First let’s define what a merit system is. According to the Oxford English Dictionary, it is “a system in which a post or promotion is awarded on the basis of competence rather than other criteria such as political affiliation or length of service. ” In theory, this is ideal. After all, who wouldn’t want to be awarded solely on their hard work? Well a social credit system doesn’t only award citizens based on merit. It also punishes them. According to a Wall Street Journal article from 2016, Beijing implemented this experimental social credit tool, which gives the government the right to blacklist its citizens from taking out loans, applying for jobs, and traveling.
Tacking onto this, Marketplace published an article detailing Xie Wen’s story; he applied for a bank loan and was rejected… which clued him in on the fact that he had been blacklisted and added to the Chinese Supreme Court’s list of discredited persons. As of the article’s publishing back in February, “Since the blacklist was created in October 2013, 9.59 million people have been to the list.”
If you follow the rules, then you'll be fine in a merit based system. But rules can change - your past cannot.
Again, “Why does this matter? I follow the rules and am fine with a merit-based society.” Well, the rules are subject to change at the will of the government in question. An innocuous activity like getting coffee could be deemed undesirable, and you’re instantly guilty of this offense. No trial, no defense, no path to restitution. You’re marked forever.
But before this dystopian-seeming credit system becomes ubiquitous, what are the ways that we’re combatting privacy breaches and ensuring data protection?
Where to we go from here?
Now this penalty applies to the Data Controller or the processor that is collecting/processing the data like cloud services. Interestingly, it currently does not apply to government using personal data for law enforcement. Which can get complicated. But going through the process to be removed isn’t a sure thing. You can easily be denied, in fact, chances are you WILL be denied. According to a recent article by Forbes, 90% of the requests to delist information was by individuals seeking to remove themselves from news articles, directories, and social media. Of those only 46% were approved. On top of that, delisting yourself can be denied based on what’s deemed to be for “the greater public interest”. If you go to the EU Privacy request form there’s a section that states:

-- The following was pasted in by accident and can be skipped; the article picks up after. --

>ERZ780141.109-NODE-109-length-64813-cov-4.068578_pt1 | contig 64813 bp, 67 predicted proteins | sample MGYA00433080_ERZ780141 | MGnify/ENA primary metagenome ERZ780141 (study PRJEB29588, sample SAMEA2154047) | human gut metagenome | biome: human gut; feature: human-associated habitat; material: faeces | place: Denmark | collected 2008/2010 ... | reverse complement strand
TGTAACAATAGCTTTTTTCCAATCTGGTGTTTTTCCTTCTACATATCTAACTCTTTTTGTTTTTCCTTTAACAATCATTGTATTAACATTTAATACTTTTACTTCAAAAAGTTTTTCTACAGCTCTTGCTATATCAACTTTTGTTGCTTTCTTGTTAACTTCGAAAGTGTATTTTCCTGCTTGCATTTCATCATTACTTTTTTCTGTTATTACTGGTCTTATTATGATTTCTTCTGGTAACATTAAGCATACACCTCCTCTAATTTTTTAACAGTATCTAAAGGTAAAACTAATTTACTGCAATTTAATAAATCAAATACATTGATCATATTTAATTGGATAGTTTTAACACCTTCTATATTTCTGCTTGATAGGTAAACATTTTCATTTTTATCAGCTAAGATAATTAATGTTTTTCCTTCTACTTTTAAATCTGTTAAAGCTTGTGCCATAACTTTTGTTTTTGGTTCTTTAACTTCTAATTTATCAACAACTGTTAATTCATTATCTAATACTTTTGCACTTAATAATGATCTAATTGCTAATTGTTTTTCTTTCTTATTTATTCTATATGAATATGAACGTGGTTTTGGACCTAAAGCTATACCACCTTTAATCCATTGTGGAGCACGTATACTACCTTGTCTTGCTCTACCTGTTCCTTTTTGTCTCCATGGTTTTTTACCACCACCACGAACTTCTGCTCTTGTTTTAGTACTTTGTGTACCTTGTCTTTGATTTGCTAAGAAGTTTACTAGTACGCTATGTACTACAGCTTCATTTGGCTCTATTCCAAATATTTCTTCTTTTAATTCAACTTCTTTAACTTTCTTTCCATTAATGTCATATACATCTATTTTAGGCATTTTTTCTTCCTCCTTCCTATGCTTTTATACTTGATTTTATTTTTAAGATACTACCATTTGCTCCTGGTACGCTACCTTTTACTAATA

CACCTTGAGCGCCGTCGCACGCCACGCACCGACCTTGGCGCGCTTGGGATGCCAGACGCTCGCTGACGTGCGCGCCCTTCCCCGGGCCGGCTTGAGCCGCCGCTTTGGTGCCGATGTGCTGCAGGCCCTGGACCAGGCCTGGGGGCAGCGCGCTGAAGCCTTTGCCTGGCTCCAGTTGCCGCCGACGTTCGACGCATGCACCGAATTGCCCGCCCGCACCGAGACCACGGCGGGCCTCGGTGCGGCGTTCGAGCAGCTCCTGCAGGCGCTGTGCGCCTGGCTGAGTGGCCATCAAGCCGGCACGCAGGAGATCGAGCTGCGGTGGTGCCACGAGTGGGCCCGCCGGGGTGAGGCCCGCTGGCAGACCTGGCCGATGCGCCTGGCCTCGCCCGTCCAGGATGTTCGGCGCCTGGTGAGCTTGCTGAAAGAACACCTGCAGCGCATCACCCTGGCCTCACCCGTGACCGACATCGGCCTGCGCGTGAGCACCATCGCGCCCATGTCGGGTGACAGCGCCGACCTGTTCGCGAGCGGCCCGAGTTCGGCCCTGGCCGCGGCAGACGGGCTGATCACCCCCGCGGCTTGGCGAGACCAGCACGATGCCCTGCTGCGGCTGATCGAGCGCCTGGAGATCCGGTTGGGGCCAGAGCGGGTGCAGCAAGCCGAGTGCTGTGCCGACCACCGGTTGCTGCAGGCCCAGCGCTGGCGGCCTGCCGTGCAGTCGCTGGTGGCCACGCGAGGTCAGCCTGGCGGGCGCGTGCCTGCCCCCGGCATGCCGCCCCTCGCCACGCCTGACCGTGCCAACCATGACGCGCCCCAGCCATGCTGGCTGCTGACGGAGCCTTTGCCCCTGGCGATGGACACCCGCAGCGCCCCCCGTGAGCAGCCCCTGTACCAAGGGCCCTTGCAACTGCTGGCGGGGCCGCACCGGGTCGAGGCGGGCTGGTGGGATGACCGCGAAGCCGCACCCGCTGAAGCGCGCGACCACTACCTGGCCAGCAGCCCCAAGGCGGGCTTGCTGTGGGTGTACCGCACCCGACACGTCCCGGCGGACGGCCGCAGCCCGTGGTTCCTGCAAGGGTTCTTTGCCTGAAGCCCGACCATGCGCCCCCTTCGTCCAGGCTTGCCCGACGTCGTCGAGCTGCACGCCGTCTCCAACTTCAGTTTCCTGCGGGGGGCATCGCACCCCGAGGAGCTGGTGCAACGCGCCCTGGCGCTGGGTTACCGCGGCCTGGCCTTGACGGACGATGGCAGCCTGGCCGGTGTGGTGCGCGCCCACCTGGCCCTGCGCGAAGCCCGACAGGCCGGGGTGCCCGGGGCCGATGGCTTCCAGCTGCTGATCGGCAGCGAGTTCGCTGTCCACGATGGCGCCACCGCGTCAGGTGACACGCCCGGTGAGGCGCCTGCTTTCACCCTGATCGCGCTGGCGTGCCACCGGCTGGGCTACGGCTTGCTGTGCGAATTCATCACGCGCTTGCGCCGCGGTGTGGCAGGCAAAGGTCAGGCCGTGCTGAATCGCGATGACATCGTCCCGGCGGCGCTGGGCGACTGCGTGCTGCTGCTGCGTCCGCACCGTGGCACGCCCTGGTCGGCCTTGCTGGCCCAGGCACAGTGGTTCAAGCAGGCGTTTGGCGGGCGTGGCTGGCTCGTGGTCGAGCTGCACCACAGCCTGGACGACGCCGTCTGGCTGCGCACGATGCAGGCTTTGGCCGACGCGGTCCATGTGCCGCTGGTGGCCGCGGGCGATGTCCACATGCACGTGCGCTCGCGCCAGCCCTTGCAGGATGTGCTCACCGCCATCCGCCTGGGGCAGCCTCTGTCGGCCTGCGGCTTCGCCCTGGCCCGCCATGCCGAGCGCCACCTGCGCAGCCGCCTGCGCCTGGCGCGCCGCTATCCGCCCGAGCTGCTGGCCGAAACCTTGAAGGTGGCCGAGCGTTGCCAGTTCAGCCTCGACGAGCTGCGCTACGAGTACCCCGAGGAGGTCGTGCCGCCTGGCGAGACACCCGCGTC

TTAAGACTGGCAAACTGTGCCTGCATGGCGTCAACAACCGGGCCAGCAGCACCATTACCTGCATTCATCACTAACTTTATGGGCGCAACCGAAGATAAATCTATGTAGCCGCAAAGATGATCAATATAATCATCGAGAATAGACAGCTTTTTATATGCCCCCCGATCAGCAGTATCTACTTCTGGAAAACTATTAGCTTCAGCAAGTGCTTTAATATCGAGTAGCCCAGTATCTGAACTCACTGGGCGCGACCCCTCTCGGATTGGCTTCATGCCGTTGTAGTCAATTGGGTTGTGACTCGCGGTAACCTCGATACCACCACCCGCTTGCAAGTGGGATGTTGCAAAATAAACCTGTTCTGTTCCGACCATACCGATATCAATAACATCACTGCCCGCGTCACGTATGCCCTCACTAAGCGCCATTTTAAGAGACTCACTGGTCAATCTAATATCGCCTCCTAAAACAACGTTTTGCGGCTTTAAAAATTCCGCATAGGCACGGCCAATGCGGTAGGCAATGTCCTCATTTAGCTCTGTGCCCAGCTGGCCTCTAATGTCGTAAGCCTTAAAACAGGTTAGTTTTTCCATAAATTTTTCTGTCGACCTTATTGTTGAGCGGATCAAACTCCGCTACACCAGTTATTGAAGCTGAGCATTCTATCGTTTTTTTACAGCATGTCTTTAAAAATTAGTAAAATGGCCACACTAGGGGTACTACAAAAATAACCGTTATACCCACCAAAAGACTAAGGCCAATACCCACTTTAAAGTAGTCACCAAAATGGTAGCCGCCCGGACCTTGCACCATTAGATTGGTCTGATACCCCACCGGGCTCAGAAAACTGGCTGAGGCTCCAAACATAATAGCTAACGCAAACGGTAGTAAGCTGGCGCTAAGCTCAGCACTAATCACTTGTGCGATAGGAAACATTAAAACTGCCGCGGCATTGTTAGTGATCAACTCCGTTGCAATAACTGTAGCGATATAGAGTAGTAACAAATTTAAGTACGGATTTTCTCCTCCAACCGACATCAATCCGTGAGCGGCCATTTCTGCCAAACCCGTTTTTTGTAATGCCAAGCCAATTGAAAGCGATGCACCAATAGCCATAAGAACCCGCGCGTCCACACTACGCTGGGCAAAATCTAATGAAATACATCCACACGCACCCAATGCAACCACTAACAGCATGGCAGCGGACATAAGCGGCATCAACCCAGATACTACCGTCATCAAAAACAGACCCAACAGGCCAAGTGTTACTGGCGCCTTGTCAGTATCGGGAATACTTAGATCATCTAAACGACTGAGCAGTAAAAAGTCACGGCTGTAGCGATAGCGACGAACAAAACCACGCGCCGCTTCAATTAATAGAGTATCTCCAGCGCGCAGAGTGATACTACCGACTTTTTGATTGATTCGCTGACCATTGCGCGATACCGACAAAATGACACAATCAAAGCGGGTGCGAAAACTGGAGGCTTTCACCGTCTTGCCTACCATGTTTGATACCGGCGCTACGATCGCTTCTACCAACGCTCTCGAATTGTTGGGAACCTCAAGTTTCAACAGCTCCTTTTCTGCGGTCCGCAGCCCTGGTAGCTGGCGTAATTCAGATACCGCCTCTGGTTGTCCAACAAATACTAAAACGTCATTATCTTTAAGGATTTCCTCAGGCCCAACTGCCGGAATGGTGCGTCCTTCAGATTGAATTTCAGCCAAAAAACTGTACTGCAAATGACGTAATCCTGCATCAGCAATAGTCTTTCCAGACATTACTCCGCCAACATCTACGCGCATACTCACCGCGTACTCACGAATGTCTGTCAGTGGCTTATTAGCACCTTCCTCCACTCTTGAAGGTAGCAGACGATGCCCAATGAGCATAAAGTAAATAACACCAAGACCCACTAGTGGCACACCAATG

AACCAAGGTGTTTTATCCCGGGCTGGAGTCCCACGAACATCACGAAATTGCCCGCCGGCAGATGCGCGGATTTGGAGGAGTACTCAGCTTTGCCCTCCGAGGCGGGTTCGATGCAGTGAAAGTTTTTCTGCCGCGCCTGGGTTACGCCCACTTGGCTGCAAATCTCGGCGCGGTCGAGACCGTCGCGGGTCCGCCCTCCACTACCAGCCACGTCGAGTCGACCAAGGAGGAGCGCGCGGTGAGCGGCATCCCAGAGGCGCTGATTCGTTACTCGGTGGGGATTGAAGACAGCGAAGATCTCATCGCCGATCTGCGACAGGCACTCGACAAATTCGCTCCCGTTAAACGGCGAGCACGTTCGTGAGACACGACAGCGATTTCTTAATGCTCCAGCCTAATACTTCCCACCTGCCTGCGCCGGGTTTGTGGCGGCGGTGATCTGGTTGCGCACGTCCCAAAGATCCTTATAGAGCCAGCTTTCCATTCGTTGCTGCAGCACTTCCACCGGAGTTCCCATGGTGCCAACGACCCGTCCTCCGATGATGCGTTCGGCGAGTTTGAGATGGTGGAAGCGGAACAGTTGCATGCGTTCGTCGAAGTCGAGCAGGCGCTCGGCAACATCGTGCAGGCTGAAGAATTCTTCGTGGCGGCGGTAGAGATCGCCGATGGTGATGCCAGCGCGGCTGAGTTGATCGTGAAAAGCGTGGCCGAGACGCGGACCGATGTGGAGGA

When you make your request, we will balance the privacy rights of the individual concerned with the interest of the general public in having access to the information, as well as the right of others to distribute the information. For example, we may decline to remove certain information about financial scams, professional malpractice, criminal convictions, or public conduct of government officials. “ – EU Privacy Removal Request Form
Before we get even further into the weeds, it’s a good idea to define what “personal data” is. According to a press release from the European Commision personal data is defined as “any information relating to an individual,…. It can be anything from a name, a home address, a photo, an email address, bank details, posts on social networking websites, medical information, or a computer’s IP address.” And now the important question: Does it even matter? What I mean to what extent is this law even working? It’s currently being debated whether or not the “Right to be forgotten” applies for anyone overseas. Google has agreed to remove personal data from their domains based in the EU, but not abroad. So anyone overseas can still see the data if they search for you, and anyone within the country can just use a fake IP address or VPN. So if I’m a citizen in the EU and have my data successfully removed, my friends and family in New York can still it.
Because politics is politics, Google refusing to remove them from domains that are outside of the country boundaries makes me think that the only way for true privacy is if the world says enough is enough (something like United Nations v Google). Another option would be if Google decides it’s in its own best interests to comply with this new wave of personal data security and implements principles of data protection by default (like pseudonymization of personal data – a data management procedure by which personally identifiable information fields within a data record are replaced by one or more artificial identifiers, or pseudonyms). This isn’t perfect and there are ways to get around it but, it’s a start.